Media Release | Jan. 17, 2011

Deer causing rapid environmental change on B.C.’s and Washington’s Gulf islands: UBC study

Growing deer populations are fundamentally changing the environment of the Gulf Islands off the coast of B.C. and Washington, leaving the region susceptible to invasion by foreign species, says a study by researchers in the Faculty of Forestry at the University of British Columbia.

Researchers looked at the density of black-tailed deer on 18 Southern Gulf and San Juan Islands with forest ecosystems.  The study, published today in the journal Biological Conservation, found that the number of birds and vegetation decreased on islands with higher deer densities.  Islands with more than one deer per hectare had half as many birds as those with low deer density.

Deer graze on shrubby vegetation for food, and song birds, such as hummingbirds, sparrows and warblers, depend on this vegetation for nesting and feeding.  The researchers found that islands with moderate or high deer density had less shrubby vegetation and half as many birds as those with low deer density, or one deer per square kilometer.  

“These changes are not the result of natural processes,” says Tara Martin, adjunct professor in the Faculty of Forestry at UBC, senior scientist with Australia’s Commonwealth Scientific and Industrial Research Organisation and lead author of the study. “The environmental changes are an indirect effect of humans. We’ve removed the large animals that preyed on deer and changed hunting policies.”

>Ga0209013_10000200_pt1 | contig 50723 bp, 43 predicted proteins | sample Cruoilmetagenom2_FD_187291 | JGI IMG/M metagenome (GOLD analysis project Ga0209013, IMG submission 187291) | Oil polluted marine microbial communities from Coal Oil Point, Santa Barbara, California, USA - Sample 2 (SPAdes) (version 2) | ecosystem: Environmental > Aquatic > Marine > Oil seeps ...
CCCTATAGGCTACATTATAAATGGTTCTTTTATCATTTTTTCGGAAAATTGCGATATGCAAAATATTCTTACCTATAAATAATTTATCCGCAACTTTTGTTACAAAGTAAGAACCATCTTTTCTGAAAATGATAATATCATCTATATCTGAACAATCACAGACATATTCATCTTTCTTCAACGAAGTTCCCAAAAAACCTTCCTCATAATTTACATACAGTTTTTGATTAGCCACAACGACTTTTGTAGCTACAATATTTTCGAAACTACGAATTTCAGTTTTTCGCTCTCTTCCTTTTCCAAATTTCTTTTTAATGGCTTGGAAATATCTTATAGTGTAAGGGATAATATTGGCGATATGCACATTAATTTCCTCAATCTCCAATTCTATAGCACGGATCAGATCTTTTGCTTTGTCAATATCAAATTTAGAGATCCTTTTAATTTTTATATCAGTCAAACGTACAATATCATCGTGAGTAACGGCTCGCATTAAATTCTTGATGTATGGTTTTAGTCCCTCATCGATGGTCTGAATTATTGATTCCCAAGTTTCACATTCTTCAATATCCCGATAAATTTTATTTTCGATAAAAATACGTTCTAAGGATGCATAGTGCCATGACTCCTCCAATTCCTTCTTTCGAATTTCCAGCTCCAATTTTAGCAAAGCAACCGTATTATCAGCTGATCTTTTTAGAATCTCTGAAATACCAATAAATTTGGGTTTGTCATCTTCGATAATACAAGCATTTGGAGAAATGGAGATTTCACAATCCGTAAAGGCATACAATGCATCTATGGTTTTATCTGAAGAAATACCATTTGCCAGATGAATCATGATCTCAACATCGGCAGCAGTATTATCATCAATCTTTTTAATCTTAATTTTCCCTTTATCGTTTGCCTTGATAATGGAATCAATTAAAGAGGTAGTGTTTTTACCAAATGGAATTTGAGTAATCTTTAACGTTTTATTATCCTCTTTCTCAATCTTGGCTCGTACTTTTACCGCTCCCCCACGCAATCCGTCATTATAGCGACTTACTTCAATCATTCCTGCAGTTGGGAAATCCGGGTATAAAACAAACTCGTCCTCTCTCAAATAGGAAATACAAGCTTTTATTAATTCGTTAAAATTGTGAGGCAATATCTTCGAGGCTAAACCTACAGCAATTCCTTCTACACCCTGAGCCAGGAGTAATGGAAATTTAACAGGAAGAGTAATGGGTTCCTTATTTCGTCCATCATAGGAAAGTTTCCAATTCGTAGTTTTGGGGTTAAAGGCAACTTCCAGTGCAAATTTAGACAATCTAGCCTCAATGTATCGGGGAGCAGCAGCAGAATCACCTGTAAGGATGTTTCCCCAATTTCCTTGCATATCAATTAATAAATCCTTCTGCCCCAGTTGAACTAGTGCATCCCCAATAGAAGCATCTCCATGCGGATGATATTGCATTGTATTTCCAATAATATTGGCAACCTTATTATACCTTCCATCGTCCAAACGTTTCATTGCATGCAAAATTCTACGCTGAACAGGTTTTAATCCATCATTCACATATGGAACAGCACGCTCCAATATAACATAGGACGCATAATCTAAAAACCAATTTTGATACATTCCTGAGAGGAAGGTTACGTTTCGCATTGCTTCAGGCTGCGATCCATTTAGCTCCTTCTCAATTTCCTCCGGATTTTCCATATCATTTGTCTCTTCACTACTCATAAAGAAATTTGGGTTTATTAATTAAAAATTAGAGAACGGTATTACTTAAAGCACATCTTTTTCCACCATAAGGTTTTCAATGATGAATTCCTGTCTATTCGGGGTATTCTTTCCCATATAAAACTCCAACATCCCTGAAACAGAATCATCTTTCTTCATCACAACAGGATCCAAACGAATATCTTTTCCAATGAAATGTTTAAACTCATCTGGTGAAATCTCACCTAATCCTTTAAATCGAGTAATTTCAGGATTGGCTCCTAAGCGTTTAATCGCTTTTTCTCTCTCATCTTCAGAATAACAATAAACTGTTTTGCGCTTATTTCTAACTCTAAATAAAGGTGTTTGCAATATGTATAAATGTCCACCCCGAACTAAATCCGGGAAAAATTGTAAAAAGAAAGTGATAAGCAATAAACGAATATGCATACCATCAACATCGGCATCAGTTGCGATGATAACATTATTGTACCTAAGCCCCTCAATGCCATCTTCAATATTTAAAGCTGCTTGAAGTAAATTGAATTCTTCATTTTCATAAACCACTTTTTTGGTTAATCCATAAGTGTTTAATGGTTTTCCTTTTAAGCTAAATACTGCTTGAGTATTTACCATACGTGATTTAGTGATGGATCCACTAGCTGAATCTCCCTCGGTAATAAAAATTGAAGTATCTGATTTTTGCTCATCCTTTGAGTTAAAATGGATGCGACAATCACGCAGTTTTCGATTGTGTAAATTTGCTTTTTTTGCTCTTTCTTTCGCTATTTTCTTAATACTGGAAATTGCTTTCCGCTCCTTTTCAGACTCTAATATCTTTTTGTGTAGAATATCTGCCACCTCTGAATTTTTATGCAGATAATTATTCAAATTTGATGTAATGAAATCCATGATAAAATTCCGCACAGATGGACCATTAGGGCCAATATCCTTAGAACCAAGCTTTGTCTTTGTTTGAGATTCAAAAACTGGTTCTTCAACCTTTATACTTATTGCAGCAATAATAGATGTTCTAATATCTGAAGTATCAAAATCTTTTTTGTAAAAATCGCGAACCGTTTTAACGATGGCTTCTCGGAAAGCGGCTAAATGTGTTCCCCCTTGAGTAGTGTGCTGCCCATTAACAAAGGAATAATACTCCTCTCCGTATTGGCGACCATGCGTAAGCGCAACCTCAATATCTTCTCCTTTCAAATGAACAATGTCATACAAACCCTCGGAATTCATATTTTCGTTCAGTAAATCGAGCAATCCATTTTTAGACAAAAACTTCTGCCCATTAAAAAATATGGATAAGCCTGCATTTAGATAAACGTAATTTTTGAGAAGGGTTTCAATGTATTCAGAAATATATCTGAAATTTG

The researchers suggest that changing regulations and sentiments towards deer hunting have allowed populations to thrive, and may lead to greater numbers of local plant and bird species on threatened species lists in the future.

“As  plant  species  decline,  it  is  inevitable  that  birds,  insect  pollinators  and  other  species will  also  decline,” says Peter Arcese, professor in the Faculty of Forestry and co-author of the study.  “I work with several small island communities that have seen dramatic change first hand but are prevented from hunting by local bans.”

The researchers suggest that by reducing or eliminating native plants, deer facilitate the invasion of non-native species, eroding the natural beauty of the coastal Douglas fir forests on the Southern Gulf and San Juan Islands, and reducing the biological integrity and aesthetic appeal of the region.

“We’re hoping to convince government that they need to consider new management initiatives, such as limited entry hunting under community supervision, because failing to act is a decision to favor the black-tailed deer over many other species native to our region and valued by humans,” said Arcese.

 This study was funded by the Natural Sciences and Engineering Research Council of Canada.

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Peter Arcese
Faculty of Forestry
Tel: 604 822-1886
Email: peter.arcese@ubc.ca

Heather Amos
UBC Public Affairs
Tel: 604.822.3213
Cell: 604.828.3867
Email: heather.amos@ubc.ca

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